Is there a new meaning to the word twin? I ask because when I read this on Yahoo! Celebrity I thought Ms. Kravitz and Mr. Shadow were dressed alike:
I suppose if twin outfits means “looking nothing alike,” then the writer is right:
Writers at Yahoo! tend to have a lot of trouble dealing with numbers. And the news editor over at Yahoo! Style is no exception. Take this little nugget from a recent article:
That seems pretty easy to digest, arithmetically speaking. But the numbers get a little too much for her when she tries to do a little subtraction:
Did you notice that the writer also has trouble with English? American gals don’t shill out anything, since that’s not a real expression. They do, however, shell out money for shoes — at a rate of about $183,000 less than Singaporean women. But that’s not a real number, either. Average women in the Singaporean survey don’t spend $204,000 on shoes over their lifetime. That number is the maximum spent by women in the survey. So unless every woman in the survey spent $204,000, which I tend to doubt, the editor got that number wrong, too.
Yes, you read that right. According to the brain trust at Yahoo! Style, actress Jennifer Lawrence went braless and was concerned that her secret was leased:
This is so contrary to everything we’ve learned about Ms. Lawrence, who seems so open about the most intimate details of her existence. I would have thought that she doesn’t care that her “lingerie secret” was leaked. But what do I know? More than this writer.
It seems that almost every day some writer at Yahoo! Style has to prove that they know nothing about fashion. Whether it’s confusing a muff for a muffler or a garter for a garter belt, there’s no end to their ignorance. Today it’s this claim:
This is a sari:
and this is the dress that the duchess wore:
So, if that’s sari-like because it’s made of fabric, then the writer is correct.
Remember the last time Terribly Write illustrated the ignorance of style by Yahoo! Style writers? It was a case of the writer calling a muff a “muffler.”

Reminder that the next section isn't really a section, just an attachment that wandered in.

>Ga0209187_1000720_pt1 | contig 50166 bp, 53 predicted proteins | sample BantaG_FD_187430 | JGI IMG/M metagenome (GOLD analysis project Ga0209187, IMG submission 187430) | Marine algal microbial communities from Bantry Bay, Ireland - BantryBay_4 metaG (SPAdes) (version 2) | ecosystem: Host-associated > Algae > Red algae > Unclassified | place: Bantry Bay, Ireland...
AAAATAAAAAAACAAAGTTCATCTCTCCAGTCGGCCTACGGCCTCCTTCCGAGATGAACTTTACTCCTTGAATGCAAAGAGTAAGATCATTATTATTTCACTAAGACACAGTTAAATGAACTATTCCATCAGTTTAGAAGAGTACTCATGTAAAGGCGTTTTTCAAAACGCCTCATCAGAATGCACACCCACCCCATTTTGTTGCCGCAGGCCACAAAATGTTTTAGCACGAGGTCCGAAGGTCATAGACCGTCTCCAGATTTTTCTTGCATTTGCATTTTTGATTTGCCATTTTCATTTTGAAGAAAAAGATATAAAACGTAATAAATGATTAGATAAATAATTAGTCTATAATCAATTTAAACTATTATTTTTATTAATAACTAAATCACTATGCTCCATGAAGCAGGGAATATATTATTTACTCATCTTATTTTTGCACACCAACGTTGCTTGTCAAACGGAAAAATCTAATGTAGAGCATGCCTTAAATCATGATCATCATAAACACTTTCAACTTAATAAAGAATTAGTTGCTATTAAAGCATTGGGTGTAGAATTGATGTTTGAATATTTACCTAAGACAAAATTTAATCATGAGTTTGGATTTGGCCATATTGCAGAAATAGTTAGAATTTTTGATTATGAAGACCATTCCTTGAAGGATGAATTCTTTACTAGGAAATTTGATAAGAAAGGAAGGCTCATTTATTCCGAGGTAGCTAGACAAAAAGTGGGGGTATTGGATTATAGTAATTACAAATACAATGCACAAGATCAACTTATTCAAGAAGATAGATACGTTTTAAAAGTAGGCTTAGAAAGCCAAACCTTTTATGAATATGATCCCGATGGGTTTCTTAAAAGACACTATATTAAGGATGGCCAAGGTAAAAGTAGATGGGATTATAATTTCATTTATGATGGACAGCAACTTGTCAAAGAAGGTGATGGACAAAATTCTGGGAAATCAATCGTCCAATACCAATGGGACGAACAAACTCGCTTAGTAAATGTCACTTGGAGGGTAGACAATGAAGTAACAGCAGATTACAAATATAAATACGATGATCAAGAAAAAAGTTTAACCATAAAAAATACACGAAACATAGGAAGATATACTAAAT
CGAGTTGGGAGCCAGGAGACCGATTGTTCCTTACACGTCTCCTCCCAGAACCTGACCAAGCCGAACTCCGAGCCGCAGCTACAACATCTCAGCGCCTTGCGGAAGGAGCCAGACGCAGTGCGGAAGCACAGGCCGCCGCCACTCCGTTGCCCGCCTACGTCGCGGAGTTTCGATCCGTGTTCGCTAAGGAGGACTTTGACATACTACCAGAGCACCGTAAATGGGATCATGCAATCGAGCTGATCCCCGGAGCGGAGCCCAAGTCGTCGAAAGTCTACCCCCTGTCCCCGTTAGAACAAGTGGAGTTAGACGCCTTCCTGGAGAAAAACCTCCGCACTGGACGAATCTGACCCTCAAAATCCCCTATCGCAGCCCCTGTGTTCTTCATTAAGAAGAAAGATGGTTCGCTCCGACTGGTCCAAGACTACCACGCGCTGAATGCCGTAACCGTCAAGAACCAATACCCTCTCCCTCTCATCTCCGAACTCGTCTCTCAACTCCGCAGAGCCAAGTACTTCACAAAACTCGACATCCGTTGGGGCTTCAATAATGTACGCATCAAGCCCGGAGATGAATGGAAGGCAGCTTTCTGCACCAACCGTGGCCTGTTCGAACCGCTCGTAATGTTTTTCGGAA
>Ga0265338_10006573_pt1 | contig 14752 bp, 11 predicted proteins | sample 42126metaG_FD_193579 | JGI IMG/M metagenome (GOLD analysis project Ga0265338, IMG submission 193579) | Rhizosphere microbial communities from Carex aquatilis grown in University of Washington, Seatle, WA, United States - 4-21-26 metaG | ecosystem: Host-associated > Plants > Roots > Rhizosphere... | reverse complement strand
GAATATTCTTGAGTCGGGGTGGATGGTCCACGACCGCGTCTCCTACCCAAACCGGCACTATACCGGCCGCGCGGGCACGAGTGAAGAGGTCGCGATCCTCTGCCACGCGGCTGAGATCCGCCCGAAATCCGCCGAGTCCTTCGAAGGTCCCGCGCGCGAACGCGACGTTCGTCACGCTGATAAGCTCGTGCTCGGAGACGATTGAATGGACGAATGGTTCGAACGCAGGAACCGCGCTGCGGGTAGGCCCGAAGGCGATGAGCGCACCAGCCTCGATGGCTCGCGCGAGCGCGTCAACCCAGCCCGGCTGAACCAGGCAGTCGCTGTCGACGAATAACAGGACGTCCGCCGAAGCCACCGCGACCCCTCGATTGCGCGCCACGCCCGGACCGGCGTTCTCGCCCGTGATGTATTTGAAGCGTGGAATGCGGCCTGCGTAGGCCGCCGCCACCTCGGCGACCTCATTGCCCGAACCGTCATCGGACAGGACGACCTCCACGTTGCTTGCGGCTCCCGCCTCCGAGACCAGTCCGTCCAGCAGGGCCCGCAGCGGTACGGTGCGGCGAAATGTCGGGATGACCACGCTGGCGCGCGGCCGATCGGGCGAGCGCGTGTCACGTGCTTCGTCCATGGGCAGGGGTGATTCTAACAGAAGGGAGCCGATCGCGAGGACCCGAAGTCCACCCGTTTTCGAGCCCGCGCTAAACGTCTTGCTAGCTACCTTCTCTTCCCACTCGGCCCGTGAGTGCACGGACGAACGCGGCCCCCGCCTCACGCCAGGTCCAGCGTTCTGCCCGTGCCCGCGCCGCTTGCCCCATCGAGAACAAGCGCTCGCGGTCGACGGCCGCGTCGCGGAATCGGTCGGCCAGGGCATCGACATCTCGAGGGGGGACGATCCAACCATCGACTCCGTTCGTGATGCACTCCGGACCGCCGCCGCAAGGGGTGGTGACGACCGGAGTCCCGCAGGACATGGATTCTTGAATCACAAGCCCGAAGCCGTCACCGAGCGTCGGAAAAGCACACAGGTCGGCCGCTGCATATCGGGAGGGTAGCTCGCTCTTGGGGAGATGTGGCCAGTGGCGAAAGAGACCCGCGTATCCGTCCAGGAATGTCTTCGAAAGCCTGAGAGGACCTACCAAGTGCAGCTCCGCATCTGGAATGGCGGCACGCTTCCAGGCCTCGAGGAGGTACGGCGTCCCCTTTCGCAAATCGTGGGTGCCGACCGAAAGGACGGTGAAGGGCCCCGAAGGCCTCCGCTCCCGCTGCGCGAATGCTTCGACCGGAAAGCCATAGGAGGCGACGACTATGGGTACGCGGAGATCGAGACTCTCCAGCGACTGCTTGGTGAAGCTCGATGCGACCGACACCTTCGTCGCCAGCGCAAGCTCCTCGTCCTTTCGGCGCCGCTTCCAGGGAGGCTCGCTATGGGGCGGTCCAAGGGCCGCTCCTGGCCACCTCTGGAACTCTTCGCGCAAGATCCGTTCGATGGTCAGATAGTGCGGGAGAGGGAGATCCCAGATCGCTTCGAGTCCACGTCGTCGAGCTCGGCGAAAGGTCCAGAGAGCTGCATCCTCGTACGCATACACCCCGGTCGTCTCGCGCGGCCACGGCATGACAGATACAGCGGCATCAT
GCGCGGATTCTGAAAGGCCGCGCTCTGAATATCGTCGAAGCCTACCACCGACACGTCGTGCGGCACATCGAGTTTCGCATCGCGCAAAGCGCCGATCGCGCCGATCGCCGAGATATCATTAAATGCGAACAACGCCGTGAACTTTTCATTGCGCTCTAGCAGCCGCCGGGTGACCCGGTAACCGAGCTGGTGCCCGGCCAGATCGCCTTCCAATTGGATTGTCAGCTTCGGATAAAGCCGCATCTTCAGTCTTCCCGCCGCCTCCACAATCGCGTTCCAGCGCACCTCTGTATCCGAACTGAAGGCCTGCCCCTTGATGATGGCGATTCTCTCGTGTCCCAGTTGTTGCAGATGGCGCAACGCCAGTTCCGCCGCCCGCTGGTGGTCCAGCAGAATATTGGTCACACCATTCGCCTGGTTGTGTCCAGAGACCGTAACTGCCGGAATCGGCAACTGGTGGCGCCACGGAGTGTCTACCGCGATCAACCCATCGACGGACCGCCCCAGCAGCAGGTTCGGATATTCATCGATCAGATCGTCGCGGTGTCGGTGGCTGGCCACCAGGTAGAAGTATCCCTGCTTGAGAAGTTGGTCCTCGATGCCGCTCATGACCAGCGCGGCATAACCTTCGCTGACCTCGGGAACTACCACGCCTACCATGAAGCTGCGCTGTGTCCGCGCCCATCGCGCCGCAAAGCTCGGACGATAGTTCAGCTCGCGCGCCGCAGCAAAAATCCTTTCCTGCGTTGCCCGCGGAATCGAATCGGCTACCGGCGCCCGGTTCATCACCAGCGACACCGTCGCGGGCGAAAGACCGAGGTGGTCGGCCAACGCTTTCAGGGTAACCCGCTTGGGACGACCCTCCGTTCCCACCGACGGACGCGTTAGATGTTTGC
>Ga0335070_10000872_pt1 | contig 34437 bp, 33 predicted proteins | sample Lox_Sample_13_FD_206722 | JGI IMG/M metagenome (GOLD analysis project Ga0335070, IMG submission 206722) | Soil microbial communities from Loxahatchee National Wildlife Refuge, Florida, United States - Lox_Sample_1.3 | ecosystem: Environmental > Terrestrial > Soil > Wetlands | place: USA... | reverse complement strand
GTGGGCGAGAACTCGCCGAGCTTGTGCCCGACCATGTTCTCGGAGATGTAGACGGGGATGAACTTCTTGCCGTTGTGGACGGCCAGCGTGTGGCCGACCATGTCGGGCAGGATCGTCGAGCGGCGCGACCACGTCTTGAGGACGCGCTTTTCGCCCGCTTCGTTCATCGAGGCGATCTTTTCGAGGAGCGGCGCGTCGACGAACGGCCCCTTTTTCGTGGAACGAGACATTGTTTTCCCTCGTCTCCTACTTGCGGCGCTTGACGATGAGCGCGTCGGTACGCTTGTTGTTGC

Well, the writers are at it again with this caption about Rihanna and a shearling coat:
This is a shearling coat, and according to the American Heritage Dictionary, shearling is the ” tanned skin of a sheared sheep or lamb, with the short wool still attached.”
And this is what Rihanna was actually wearing:
I’m no expert on fur coats, but I’m pretty sure that’s not shearling. If I were writing the caption for that photograph, I’d avoid specifics and call it “a fur coat.”
Proving once again that knowledge of fashion, clothing, or accessories is not a requirement for employment at Yahoo! Style, this writer muffs a photo caption:
Was that a muffler (which is a long scarf) keeping the princess’s hands warm, as the writer alleges? No, it was a fur muff:
Someone at Yahoo! Style should turn in her keyboard and look for another line of work, preferably one not involving writing:
If you’re wondering whom this article is about, you’re not alone. It’s about Leslie Williams or Leslie Williamson. Or maybe someone else entirely. Getting the name of your subject right seems to me to be a basic principle of writing. Also, familiarity with basic grammar (like the ability to match a verb to its subject) would also seem to be a requirement of a journalist. Except at Yahoo!. (For those of you who are curious, the photographer is Leslie Williamson. At least the writer got it right once.)
If you’re looking for a writing gig and you know nothing about fashion, don’t know how to do a Google search, and don’t care about accuracy, Yahoo! Style might be the place for you. You’d be joining the ranks of writers who can’t tell Lyst from Lyft, and furthermore, don’t care:
The largest competitor of Uber is not Lyst, which is an e-commerce site. The writer got a little confused: Uber’s competitor is Lyft. But a simple Google query would have told her that.
When a site makes as many mistakes as Yahoo! Style does, it’s impossible to tell the difference between a hideous error and a deliberate attempt at humor or irony. Take this flag, for instance, which appeared on the site’s home page:
Maybe to someone living in China, it looks like an American flag. But to Americans, it looks like a horrible imitation with its 61 stars. All Americans know their flag has only 50 stars.
Did the person who chose that image know it was wrong? We’ll never know.
Hey, they both start with the letter A! So, what’s your problem with the Yahoo! Celebrity writer confusing attorneys with accountants? Are they really that different?